As Smell walked up to the platform that ran down the side of the main shed, he heard a yell from inside.

“I have been waiting here for sodding ages, yer bastard!” Haze had a way of summing up situations that was as concise as it was occasionally unprintable. His father was from Liverpool, and the faint Scouse accent that Haze had inherited made swearing so much better than Smell could ever do that Smell had almost given up swearing out of pure respect.  The unmistakable figure of Haze emerged from the building onto the platform and sat down on the edge, his legs hanging down like a couple of wooden posts.  He had an easiness about him that sometimes scared Smell.  Haze was one of those people who were born muscular; not the sort of muscles that stood out like a body builder, just thick arms and legs and, well, the rest of him really, that was muscle rather than fat.  Running into him was like throwing yourself against a rubber clad concrete wall; it doesn’t hurt, but it doesn’t move either.  He was also tall; a good foot taller than Smell.  Smell reached a hand up as he walked to the platform and Haze hoisted him up and swung him onto the platform next to him.

“I am not that late, your watch must be wrong.”  Smell picked a loose stone out of his old sneakers.  The downside of this place is that the ground was mostly gravel and shingle.  They had tried playing footy here, but got fed up of looking like they had been flayed.

“You have been that late for as long as I have known you and even if I didn’t wear a dead accurate Timex watch I would assume that you are late and would be right too.”  The downside of Haze was that he was also very sharp and could get to the end of a long, complicated sentence with such neatness as to leave their English teacher stuttering.  Smell swore.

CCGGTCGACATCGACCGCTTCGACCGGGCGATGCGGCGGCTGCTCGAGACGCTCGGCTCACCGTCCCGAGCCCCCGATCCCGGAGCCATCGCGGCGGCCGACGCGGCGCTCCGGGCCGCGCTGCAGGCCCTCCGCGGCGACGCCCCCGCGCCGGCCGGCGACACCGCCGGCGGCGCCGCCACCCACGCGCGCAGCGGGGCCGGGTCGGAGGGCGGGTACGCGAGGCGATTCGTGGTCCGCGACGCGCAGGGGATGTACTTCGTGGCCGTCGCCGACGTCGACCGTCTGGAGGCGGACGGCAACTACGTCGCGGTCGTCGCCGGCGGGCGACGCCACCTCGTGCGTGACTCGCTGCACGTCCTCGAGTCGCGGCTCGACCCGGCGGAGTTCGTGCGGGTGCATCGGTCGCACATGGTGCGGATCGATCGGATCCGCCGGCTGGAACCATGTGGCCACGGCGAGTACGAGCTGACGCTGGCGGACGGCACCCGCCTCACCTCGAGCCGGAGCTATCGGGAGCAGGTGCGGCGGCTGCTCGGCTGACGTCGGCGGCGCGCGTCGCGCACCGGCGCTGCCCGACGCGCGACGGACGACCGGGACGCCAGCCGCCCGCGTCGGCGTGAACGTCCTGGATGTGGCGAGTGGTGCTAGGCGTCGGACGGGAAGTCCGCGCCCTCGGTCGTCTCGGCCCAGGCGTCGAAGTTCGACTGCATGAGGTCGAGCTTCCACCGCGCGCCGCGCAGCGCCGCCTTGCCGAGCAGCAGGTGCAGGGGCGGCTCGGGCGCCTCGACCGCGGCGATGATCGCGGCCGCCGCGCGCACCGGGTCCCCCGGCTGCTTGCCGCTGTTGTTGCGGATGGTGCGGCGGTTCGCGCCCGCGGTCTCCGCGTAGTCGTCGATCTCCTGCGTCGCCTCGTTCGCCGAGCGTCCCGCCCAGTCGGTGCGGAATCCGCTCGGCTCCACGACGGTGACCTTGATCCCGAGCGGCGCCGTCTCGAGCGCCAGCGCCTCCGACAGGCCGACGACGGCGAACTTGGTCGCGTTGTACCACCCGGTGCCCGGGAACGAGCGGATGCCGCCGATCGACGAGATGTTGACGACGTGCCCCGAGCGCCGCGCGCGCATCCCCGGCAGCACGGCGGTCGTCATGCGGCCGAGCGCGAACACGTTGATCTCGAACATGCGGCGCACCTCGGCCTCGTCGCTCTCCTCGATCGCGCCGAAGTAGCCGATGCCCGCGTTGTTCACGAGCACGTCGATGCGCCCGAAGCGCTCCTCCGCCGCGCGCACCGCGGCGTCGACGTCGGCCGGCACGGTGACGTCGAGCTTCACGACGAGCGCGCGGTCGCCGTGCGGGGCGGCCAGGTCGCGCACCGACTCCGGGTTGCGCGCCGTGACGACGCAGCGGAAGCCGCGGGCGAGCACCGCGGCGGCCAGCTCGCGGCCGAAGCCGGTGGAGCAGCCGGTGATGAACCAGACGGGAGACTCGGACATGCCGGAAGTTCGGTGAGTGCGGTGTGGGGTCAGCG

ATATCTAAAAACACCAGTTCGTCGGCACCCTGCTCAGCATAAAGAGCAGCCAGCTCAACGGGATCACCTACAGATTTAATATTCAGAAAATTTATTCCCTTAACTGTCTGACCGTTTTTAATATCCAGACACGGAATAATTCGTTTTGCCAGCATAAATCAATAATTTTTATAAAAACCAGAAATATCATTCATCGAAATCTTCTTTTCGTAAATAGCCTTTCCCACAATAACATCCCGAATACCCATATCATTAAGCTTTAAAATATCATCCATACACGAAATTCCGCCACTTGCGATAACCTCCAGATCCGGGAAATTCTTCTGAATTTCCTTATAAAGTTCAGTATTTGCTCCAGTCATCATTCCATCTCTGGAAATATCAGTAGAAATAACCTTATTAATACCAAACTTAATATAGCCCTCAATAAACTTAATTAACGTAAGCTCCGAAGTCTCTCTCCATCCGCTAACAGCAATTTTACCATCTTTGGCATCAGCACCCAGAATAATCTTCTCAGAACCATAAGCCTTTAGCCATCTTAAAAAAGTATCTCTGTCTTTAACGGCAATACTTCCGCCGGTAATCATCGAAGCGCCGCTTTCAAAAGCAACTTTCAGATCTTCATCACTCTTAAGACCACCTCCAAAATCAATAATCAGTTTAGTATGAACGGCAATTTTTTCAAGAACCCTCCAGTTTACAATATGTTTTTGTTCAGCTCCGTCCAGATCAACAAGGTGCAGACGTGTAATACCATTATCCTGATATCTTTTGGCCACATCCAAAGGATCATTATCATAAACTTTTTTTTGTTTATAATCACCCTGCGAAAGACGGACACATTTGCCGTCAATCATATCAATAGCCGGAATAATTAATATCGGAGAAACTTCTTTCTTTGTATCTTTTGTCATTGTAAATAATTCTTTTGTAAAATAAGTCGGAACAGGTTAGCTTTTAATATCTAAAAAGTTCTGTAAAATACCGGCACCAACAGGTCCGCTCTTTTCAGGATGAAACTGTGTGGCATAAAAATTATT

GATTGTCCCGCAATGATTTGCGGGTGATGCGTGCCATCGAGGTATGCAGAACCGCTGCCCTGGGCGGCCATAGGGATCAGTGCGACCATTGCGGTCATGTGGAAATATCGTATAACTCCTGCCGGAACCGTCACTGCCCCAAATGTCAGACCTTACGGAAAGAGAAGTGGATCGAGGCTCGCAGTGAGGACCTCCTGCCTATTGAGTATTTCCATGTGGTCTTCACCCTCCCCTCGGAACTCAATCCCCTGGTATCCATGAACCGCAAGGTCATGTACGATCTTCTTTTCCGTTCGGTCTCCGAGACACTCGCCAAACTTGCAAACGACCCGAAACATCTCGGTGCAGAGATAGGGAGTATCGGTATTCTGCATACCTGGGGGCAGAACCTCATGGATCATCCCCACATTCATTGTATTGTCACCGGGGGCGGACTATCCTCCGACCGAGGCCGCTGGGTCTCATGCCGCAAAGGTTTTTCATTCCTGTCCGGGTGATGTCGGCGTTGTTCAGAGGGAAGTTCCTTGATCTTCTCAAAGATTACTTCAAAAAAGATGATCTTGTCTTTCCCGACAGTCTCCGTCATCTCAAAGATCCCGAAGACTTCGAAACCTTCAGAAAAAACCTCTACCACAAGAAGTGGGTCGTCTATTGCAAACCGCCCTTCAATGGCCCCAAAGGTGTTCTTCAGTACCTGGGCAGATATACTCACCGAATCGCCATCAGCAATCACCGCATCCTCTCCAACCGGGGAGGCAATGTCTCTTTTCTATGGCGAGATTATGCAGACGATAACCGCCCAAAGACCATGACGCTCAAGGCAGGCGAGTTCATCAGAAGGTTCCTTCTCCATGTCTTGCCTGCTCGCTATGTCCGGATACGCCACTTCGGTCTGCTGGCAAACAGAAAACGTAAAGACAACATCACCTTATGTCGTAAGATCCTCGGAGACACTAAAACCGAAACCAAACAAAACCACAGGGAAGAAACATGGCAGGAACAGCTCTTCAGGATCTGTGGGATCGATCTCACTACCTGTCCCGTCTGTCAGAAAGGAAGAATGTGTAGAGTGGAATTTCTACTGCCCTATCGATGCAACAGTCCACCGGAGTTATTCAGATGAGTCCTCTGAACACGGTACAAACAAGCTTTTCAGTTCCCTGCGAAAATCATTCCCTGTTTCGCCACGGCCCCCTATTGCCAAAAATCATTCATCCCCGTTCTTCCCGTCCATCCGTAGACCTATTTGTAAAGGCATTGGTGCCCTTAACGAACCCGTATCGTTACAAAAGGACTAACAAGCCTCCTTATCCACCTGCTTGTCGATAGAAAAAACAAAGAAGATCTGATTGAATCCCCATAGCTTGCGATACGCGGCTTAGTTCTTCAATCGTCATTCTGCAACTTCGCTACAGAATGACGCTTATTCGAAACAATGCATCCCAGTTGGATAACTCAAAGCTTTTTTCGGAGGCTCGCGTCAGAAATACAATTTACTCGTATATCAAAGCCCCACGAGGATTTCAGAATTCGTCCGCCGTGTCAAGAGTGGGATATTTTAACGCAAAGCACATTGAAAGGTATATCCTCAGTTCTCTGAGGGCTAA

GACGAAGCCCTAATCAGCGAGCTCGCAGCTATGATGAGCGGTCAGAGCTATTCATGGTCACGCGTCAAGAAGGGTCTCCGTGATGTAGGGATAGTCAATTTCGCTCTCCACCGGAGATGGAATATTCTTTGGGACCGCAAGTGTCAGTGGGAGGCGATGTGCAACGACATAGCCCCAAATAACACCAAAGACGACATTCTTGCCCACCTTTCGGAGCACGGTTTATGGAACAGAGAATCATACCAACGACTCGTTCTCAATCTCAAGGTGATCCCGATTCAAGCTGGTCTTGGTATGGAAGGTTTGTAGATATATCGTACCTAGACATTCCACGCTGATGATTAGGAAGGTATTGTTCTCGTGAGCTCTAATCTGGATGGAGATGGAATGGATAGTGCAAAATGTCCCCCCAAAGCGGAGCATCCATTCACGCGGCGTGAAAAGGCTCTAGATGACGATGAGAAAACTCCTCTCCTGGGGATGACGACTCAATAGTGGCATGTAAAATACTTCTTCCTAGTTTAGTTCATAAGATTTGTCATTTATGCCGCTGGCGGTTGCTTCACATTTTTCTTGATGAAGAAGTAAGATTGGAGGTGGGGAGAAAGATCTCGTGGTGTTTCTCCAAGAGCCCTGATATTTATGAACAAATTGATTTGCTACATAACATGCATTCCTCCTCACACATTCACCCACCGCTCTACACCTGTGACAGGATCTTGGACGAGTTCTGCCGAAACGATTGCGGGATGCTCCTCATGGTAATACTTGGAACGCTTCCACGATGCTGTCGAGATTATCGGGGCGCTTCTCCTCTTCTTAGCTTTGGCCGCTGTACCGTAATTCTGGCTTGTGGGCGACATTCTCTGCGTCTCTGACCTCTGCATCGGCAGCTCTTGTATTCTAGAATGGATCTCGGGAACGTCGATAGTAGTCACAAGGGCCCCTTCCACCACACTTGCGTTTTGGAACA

“Maybe.  I had a washing issue.”

“Yeah, my mother had a clear out today too – must be a conspiracy.”

“So what we doing down here?  I thought we were trying to work out some rehearsal space for the band?”  Smell, Haze and a few others had started putting a band together.  They had this mad dream that they would spend this long summer following their O-Levels being really cool and rocking their world.  To be fair, they could actually play, at least individually, and had even got a couple of songs sorted out.  Putting that together in a way that didn’t sound like two old blind dogs fighting over a dead cat was proving a bit harder, and they had now been banned from every garage belonging to every parent they knew,  which was why they needed rehearsal space.

“Well, down here is what we got.”  Haze was being bleedin’ obvious again and Smell growled under his breath.

“In case you hadn’t noticed, we ain’t some finger-in-yer-ear folk band!  We are pure rock ‘n’ roll, mate, complete with Strats, Rickenbacker bass, an electric piano and microphones.  If we don’t have power we are just going to sound like some idiots off Play School or Jakanory.”

“Indeed, young friend…”

“I am only a month younger than you.”

“Young ISH friend.  Anyway, my uncle has the solution.  He’s got an old generator he said we can have as long as we come and drag it away.  It means keeping it filled up with four star, but as long as we don’t start plugging in too much to it, we should be okay.”

Smell had visions of them all stinking of leaded petrol as they walked in convoy along the track carrying 1 gallon cans.  And at 77p a gallon at the local Esso, they were also going to have to save up.

“Yeah,” agreed Haze, “but we won’t have to fork out on rehearsal rooms.  Smell nodded.  It actually made sense, which was a bit of a first for one of their plans.

“How much does this genny weigh?”

“No idea,” said Haze as he jumped down off the platform.  “But we are going to need help, I reckon.  Coming?”



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The Stink Is Here

North London, 1976. The longest, hottest summer on record. The water is running out and the kids hate their parents. Which bunch of idiots would think it is a good idea to start a band?

The Stink